Wednesday, September 20, 2006

I Can Only Imagine

For those of you who may not have seen this video about the remarkable father and son team of Dick and Rick Hoyt ... I just have to share. You'll need 4:13 minutes and a box of Kleenex.

CAN

If you haven't heard the story ...

Eighty-five times Dick Hoyt has pushed his disabled son, Rick, 26.2 miles in marathons. Eight times he's not only pushed him 26.2 miles in a wheelchair but also towed him 2.4 miles in a dinghy while swimming and pedaled him 112 miles in a seat on the handlbars -- all in the same day. Dick has also pulled him cross-country skiing, taken him on his back mountain climbing and once hauled him accross the U.S. on a bike. And what has Rick done for his father? Not much -- except save his life.

The love story began in Winchester, Mass., 43 years ago, when Rick was strangled by the umbilical cord during birth, leaving him brain-damaged and unable to control his limbs. "He'll be a vegetable the rest of his life" Dick says doctors told him and his wife, Judy, when Rick was nine months old. "Put him in an institution". But, the Hoyts weren't buying it. They noticed the way Rick's eyes followed them around the room. When Rick was 11 they took him to the engineering department at Tufts University and asked if there was anything to help the boy communicate. "No way" Dick says he was told. "There's nothing going on in his brain." "Tell him a joke," Dick countered. They did. Rick laughed. Turns out a lot was going on in his brain. Rigged with a computer that allowed him to control the cursor by touching a switch with the side of his head, Rick was finally able to communicate. First words? "Go Bruins!" After a high school classmate was paralyzed in an accident and the school organized a charity run for him, Rick pecked out "Dad, I want to do that." Yeah right. How was Dick, a self described "porker" who never ran more than a mile at a time, going to push his son five miles? Still, he tried. That day changed Rick's life. "Dad" he typed, "when we were running, it felt like I wasn't disabled anymore." That sentence changed Dick's life. He became obsessed with giving Rick that feeling as often as he could. He got into such hard-belly shape that he and Rick were ready to try the 1979 Boston Marathon. "No way" Dick was told by a race official. The Hoyts weren't quite a single runner, and they weren't quite a wheelchair competitor. For a few years, Dick and Rick just joined the massive field and ran anyway, then they found a way to get into the race officially -- in 1983 they ran another marathon so fast they made the qualifying time for Boston the following year. Then someone said "Hey, Dick, why not a triathalon?". How's a guy who never learned to swim and hadn't ridden a bike since he was six going to haul his 110-pound kid through a triathlon? Still, Dick tried. Now they've done 12 triathlons, including four grueling 15-hour Ironmans in Hawaii. When asked why not try and see how he'd do it on his own, Dick said "no way". Dick does it purely for the awesome feeling he gets seeing Rick with a smile as they run, swim and ride together.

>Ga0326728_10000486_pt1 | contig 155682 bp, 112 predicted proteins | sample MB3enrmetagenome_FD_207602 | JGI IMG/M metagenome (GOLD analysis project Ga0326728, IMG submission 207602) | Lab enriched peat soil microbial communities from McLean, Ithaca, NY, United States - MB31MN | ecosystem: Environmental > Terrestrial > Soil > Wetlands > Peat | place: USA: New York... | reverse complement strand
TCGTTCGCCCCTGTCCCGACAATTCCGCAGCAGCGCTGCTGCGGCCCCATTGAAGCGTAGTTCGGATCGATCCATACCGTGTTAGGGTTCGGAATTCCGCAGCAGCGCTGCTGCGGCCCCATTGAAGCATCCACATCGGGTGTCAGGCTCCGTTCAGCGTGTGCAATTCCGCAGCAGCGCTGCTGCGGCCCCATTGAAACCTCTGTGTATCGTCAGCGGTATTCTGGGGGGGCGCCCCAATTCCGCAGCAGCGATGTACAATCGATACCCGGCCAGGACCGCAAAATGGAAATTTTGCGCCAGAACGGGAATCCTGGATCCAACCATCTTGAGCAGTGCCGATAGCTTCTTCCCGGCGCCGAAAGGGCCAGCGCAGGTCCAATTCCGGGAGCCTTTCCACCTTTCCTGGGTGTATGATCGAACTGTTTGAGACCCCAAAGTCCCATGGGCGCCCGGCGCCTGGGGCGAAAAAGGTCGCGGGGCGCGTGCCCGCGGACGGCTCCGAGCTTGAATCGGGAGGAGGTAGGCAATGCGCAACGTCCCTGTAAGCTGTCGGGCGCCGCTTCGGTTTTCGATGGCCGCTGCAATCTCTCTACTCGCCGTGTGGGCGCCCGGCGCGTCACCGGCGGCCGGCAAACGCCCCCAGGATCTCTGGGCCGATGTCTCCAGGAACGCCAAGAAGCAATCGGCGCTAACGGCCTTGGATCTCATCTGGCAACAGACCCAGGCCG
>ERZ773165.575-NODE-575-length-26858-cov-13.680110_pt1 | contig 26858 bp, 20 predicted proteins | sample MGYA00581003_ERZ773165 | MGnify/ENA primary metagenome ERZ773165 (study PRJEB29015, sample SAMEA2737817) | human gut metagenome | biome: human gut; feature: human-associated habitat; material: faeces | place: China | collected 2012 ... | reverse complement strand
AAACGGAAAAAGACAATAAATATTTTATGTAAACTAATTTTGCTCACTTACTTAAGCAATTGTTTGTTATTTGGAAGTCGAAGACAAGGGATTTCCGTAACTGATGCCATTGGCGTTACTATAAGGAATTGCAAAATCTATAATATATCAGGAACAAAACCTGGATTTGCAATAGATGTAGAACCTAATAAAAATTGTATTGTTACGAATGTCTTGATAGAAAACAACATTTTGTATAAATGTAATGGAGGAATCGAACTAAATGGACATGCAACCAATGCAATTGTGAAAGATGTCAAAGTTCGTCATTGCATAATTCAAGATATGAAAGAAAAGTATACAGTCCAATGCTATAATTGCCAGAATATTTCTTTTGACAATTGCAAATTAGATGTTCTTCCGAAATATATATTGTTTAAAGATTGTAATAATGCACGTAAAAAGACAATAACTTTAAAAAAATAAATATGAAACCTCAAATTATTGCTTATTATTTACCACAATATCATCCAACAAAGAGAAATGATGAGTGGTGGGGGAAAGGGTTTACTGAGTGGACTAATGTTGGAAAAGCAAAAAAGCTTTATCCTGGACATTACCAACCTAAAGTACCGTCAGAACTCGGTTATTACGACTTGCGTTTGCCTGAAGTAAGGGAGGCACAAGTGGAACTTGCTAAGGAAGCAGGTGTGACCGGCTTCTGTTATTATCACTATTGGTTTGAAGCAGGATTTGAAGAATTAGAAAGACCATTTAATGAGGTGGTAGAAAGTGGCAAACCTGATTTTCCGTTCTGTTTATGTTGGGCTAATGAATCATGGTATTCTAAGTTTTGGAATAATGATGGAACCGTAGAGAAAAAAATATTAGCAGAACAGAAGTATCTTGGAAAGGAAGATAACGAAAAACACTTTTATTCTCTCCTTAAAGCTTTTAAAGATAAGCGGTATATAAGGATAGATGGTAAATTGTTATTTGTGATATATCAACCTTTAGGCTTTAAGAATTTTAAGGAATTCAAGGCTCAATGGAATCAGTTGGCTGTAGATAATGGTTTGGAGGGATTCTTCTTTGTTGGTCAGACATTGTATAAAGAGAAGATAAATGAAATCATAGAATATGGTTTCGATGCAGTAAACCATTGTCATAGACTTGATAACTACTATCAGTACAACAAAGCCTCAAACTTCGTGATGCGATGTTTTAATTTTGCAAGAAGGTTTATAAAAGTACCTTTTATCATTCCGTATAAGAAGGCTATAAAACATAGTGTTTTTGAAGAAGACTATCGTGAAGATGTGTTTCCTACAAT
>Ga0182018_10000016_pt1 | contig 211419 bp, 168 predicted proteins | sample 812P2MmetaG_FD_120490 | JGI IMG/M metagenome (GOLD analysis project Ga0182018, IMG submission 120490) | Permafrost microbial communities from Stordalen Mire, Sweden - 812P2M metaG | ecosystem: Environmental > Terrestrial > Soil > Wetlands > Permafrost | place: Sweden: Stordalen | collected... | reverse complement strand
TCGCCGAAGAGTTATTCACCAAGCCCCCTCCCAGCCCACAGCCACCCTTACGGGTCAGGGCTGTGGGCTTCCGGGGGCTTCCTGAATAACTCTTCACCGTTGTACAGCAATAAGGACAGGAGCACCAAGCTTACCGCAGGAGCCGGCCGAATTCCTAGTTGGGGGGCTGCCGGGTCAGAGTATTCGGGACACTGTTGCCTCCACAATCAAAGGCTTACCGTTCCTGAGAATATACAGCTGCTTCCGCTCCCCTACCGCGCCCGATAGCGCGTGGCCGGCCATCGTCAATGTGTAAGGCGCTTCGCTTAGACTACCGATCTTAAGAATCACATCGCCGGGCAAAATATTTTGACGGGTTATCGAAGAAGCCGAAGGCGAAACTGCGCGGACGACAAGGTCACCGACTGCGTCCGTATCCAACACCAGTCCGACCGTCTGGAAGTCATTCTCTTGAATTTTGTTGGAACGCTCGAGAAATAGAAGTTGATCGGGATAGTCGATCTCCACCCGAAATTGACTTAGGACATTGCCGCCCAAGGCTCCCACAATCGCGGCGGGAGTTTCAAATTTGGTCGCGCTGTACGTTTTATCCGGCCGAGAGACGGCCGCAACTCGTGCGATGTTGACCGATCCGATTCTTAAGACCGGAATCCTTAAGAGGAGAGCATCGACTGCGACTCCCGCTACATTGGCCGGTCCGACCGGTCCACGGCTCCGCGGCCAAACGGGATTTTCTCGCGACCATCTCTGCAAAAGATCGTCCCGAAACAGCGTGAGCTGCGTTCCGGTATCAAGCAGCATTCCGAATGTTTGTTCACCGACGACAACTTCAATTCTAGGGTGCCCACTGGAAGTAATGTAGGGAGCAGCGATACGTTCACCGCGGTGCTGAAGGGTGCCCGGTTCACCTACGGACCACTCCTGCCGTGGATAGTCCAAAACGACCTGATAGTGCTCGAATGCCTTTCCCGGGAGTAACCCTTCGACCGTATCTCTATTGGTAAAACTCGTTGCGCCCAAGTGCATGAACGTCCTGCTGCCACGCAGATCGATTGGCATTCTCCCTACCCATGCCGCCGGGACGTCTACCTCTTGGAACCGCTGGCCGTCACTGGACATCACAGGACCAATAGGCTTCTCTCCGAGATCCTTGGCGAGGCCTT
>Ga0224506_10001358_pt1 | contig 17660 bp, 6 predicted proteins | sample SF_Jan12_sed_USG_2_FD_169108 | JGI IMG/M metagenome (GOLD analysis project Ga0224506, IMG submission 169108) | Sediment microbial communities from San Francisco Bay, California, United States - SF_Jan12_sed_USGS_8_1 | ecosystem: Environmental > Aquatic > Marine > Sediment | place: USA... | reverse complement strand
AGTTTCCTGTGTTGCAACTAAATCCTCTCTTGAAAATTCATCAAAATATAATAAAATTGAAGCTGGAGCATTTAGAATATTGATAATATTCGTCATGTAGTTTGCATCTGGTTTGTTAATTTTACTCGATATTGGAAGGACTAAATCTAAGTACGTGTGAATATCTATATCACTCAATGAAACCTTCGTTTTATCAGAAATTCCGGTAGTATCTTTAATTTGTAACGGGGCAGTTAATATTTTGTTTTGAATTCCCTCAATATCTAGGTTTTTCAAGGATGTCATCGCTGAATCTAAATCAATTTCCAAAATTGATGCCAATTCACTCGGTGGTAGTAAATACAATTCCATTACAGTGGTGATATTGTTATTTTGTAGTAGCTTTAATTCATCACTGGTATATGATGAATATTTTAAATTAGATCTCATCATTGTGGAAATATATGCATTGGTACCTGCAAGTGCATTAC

Two years ago Dick had a mild heart attack during a race. Doctors found that one of his arteries was 95% clogged. The doctor told Dick that if he hadn't been in such great shape, he probably would have died 15 years ago. So, in a way, Dick and Rick saved each other's life. Rick who has his own apartment (and receives home care) works in Boston, and Dick, retired from the military and living nearby, find ways to be together. They give speeches around the country and compete in some backbreaking race every weekend, including Father's Day. That night, Rick will by his dad dinner, but the thing he really wants to give him is a gift he can never buy. "The thing I'd most like" Rick types, "is that my dad sit in the chair and I push him once".

3 comments:

Anonymous said...

Ann -

The Hoyts are trully famous around here. I've seen them run in a race in 1985 when I was on the Cape on vacation. I think Rick was about 12 then. I've seen them run in the Feaster Five road race in the town where I grew up and was walking the race (and just getting through it!) on Thanksgiving morning. I've seen them cross the Boston Marathon line many times on TV. They are really inspiring. I think Rosie had them on her show once too after ABC profiled them on the Ironman one year. Thanks for reminding us of what we can do!

- betty

julie worthington said...

I've seen this, and it brought tears to my eyes. John is doing a half marathon next weekend - maybe I should get him to take Sam (don't think he would though, Hehe)

Thinking of you all

Hugs to Jack

Julie

Anonymous said...

I saw them on Oprah and cried and cried. They are both truly amazing people. They focus on what can be done and not on what can't be done.
Thanks Ann.

Love,
Tess